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“That light and easy approach is worth pursuing,” Mulroney says of the convenience of automotive digital retailing.

F&I Managers Look for Love in Techno Times

“Of all the things that are going to be disrupted (by technology), it is other parts of the dealership, not F&I,” says Cox Automotive's Kelly Mulroney.

DENVER – Dealership finance and insurance people in the audience wanted a little love, so Kelly Mulroney, a technology team manager, gave it to them.

“We love you,” she tells them while noting that the onward march of digital retailing ultimately will transform dealerships in different ways – in particular the role of car salespeople as customers rely more on the internet to shop and buy vehicles – but less so for the F&I office.

“Of all the things that are going to be disrupted (by technology), it is other parts of the dealership, not F&I,” Mulroney, Cox Automotive’s senior vice president-product and engineering, says here at the EFI Conference, an industry event put on by Ethical F&I Managers, a Facebook group.      

Kelly Mulroney_083.jpgHer expression of affection is in response to an audience member asking: “Are we still your focus? We feel third down the list. Maybe we’re not feeling as loved as in the past. We don’t want to get lost in digital retailing.” (Kelly Mulroney, left)

Mulroney doesn’t foresee that disappearing act happening. She predicts technology such as F&I software from Dealertrack, a Cox unit, will make it easier for dealerships to sell products such as extended service agreements, gap insurance and wheel-and-tire protection plans.       

She says: “The F&I office should have an online presence.” That’s not so much the case today. But Mulroney advocates changing that. “Digital retailing can help you do your jobs more quickly and readily,” she tells conference attendees.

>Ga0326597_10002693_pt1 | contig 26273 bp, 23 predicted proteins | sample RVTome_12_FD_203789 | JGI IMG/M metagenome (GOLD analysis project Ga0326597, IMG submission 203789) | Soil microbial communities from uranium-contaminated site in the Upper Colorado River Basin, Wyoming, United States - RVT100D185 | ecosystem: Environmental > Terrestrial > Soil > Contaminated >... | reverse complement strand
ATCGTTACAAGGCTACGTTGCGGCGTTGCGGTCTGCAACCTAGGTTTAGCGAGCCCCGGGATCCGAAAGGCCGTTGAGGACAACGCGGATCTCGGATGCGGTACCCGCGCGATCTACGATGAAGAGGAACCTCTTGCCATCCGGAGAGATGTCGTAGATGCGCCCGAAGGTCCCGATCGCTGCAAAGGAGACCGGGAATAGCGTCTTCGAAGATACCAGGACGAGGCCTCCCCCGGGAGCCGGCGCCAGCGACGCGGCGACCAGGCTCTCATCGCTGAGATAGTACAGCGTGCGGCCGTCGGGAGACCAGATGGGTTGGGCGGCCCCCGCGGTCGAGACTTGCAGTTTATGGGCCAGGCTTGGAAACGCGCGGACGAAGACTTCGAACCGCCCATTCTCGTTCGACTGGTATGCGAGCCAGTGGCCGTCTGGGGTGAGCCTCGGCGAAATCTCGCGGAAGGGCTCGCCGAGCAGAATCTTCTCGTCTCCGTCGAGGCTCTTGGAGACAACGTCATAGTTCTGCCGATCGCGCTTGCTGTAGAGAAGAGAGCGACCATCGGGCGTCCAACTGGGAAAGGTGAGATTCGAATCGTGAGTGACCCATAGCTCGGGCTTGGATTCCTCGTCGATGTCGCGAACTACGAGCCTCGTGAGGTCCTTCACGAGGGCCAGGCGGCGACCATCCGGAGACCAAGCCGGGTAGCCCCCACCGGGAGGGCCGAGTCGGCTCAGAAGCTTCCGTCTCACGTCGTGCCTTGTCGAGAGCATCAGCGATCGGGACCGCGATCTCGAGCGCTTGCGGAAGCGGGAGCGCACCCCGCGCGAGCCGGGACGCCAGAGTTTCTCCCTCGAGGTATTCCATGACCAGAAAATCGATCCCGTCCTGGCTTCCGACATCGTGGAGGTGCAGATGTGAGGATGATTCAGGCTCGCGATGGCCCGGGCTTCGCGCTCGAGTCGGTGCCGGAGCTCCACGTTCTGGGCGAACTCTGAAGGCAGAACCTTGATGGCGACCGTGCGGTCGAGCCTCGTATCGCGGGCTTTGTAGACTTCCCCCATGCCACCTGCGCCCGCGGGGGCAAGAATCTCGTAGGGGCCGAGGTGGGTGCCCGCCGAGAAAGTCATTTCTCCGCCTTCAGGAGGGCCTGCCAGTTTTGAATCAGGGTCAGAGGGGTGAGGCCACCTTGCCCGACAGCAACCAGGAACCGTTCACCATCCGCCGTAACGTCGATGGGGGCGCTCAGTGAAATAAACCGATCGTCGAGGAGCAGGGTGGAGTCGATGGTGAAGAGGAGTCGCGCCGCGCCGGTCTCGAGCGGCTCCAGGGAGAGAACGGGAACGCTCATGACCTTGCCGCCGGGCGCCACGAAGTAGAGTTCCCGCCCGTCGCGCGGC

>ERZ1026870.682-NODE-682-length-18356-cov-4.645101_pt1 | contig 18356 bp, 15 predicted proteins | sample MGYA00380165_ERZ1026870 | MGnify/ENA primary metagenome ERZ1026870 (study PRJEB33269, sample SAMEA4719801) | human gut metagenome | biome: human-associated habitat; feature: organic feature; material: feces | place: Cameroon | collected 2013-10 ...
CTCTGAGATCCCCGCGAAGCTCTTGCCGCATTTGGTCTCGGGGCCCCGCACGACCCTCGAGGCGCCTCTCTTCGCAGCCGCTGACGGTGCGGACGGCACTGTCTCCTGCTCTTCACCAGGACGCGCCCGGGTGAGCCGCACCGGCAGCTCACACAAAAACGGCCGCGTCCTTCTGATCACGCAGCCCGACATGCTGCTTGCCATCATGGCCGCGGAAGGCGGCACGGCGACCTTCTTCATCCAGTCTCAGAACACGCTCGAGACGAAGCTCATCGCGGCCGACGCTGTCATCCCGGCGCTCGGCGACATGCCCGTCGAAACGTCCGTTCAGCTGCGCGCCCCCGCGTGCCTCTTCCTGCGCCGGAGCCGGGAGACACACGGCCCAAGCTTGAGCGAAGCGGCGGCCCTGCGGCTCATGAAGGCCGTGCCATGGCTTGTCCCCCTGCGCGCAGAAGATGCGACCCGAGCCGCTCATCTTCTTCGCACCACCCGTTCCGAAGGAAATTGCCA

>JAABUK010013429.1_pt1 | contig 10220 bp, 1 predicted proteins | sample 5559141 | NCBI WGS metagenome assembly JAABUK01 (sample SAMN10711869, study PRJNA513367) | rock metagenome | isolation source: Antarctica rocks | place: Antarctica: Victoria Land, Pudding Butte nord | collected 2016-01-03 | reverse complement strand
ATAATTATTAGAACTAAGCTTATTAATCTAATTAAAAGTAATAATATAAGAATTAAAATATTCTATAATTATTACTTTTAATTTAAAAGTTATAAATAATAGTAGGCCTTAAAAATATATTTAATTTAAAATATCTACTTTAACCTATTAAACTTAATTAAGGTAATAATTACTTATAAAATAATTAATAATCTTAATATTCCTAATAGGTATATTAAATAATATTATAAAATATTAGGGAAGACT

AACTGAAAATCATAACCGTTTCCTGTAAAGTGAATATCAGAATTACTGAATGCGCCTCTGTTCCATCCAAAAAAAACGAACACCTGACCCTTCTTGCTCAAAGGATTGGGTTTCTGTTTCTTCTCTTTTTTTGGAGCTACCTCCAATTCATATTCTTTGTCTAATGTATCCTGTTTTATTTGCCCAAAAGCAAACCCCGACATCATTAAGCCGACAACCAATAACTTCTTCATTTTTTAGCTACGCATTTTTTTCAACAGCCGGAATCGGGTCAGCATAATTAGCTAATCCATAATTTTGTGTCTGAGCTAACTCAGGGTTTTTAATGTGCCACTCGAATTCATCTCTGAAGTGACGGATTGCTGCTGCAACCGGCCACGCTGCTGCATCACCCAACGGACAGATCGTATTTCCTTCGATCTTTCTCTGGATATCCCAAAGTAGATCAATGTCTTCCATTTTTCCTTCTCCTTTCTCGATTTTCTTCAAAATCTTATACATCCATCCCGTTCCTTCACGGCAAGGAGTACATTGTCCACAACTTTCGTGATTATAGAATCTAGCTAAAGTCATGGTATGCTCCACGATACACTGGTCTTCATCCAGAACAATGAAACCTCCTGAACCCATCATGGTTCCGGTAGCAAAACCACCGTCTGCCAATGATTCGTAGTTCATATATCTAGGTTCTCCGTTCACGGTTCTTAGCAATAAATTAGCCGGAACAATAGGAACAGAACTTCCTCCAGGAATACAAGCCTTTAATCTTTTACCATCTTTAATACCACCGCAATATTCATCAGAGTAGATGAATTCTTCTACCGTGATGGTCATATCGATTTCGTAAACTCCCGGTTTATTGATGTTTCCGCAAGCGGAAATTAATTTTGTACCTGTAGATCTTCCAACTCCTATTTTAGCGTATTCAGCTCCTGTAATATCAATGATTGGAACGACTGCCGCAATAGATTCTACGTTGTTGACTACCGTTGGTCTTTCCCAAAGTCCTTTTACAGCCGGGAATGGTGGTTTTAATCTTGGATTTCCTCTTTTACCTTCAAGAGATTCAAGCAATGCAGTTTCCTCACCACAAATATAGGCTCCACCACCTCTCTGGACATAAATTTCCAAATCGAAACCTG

Citing Cox data, she says 63% of customers are more likely to buy F&I products if they first learn of them online. “They feel more informed and more willing to buy. Bring F&I to customers where they are: online at home or on their phones.”

That’s particularly true of Millennials in their 30s and 20s as well as younger Generation Z, the upcoming group of vehicle buyers, she says. “Gen Z is the first that has had smartphones for (virtually their entire lives),” she says.    

Ideally, she says, the dealership picks up from where automotive consumers left off online.

Today’s technology – much of it offered by Cox – allows consumers to complete much of the buying process online. That includes searching for inventory, applying for credit, evaluating trade-in values, structuring dealers and negotiating prices under dealer-set parameters.

But allowing internet car shoppers to “desk” a deal has drawbacks, says an audience member: “The customer is not going to maximize their own deal.”

Mulroney tells attendees to “think of digital retailing as you guys online.”

Yet, only one person raised a hand when the audience is asked how many of its dealership websites include an F&I section highlighting and selling products.

Some dealers feel relying too much on the internet to sell F&I products – as opposed to doing it in person at the dealership – will reduce profits. They contend it’s more effective to present aftermarket products and services in person. 

“The concern that the internet causes a race to the bottom is a fair issue,” Mulroney says. “Our research shows auto retailing brings stronger profitability.”

It engages with customers early and allows them to shop the way they prefer, she adds, citing a Cox study that indicates 83% of polled consumers say they are more likely to buy from dealers who give them the ability to start or complete most of a purchase online.

“That light and easy approach is worth pursuing,” Mulroney says. “Digital retailing is a direct connection to the F&I office.”  

She adds: “The store becomes an extension of online, and not the other way around. That’s how customers think about it.”

 

TAGS: F & I
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